The lawn is a gift of the English garden tradition from the eighteenth century. Early…
On our recent trip to Quebec, where we enjoyed the food and where the historical sites seemed endless, two parks stand out as examples of the nineteenth century English garden style.
St. John of Arc Park, near the Old City, features a statue of the French heroine in the center of an extended lawn, divided in quarters. The beds
however along the pathways reflect the English style borders. The colors and mass planting of the borders made the experience of the park refreshing after our long walk to find the park. A bench in the shade under a tree provided a resting point that we needed.
The borders included 150 different species of perennials, annuals, and bulbs. The individual varieties were grouped together, using color as a predominant guiding principle.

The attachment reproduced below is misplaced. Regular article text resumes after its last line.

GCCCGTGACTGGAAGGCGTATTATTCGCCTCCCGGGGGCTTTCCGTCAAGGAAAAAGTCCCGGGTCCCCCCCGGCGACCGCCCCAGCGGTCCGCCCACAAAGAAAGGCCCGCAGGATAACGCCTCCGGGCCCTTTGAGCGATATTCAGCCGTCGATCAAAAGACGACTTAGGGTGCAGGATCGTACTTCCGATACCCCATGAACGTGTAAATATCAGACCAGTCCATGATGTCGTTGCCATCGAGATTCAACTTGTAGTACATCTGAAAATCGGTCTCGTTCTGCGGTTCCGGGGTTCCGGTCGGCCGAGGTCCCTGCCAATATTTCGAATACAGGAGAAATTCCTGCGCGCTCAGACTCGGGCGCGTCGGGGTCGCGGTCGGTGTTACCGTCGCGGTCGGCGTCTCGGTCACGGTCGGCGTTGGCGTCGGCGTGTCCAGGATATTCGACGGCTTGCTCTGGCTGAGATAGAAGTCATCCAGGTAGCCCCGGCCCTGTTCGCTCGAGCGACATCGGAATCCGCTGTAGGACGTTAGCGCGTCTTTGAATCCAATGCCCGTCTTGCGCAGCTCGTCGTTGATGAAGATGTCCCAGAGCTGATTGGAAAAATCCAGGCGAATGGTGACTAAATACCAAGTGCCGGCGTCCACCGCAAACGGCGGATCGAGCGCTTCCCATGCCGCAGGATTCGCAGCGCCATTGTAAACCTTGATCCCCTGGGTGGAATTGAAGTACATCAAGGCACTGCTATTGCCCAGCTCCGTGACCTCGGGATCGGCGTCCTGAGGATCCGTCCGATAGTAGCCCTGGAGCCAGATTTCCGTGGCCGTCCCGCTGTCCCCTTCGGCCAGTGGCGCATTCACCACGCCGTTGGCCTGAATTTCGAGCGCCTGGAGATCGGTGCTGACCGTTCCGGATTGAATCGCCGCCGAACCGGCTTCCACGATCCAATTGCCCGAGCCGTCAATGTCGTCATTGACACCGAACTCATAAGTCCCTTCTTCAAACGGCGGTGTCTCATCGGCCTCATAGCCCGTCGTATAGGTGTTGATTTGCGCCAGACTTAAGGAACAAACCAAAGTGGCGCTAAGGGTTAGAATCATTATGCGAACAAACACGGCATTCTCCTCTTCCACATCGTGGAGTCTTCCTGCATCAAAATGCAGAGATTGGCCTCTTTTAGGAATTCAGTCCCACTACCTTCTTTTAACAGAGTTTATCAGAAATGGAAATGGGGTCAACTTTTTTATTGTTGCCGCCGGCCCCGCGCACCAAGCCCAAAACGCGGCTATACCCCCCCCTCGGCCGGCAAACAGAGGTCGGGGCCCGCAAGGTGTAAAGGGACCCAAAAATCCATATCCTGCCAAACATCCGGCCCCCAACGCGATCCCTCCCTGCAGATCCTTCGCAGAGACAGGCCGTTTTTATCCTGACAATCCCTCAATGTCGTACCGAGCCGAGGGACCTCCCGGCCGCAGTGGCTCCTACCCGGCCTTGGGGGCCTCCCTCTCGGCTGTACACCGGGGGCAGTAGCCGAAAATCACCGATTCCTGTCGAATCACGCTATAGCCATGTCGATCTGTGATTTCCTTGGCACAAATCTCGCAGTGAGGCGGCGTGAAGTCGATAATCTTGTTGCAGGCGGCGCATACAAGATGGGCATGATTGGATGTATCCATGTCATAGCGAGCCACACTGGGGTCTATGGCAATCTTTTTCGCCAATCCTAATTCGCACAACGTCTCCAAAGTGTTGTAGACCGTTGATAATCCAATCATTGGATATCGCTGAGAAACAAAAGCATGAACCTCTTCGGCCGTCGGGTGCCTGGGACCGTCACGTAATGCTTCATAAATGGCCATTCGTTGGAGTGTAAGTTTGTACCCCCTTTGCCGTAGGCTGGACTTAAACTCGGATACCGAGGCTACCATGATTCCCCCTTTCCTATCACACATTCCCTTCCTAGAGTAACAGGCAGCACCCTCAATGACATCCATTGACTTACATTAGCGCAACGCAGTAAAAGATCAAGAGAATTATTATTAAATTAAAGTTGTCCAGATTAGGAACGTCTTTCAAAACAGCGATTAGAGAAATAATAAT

In the St. Roch Garden the carpet bed design of the words ‘St. Roch’ took me by surprise. We found this park, quite by accident, even though I knew it was in the area and outside the main tourist attraction sites.
On a post, not far from the bed, you could see a list of all the plants included in the design for the St. Roch plantings including alternanthera, impatiens, ipomaea, and santolina. What a treat for a gardener to see the names of the plants.
Both the borders of flowering plants and later the carpet bedding were popular forms of garden design in mid to late nineteenth century England.
From our visit I must say that I found that Quebec exhibits impressive examples of nineteenth century English garden style.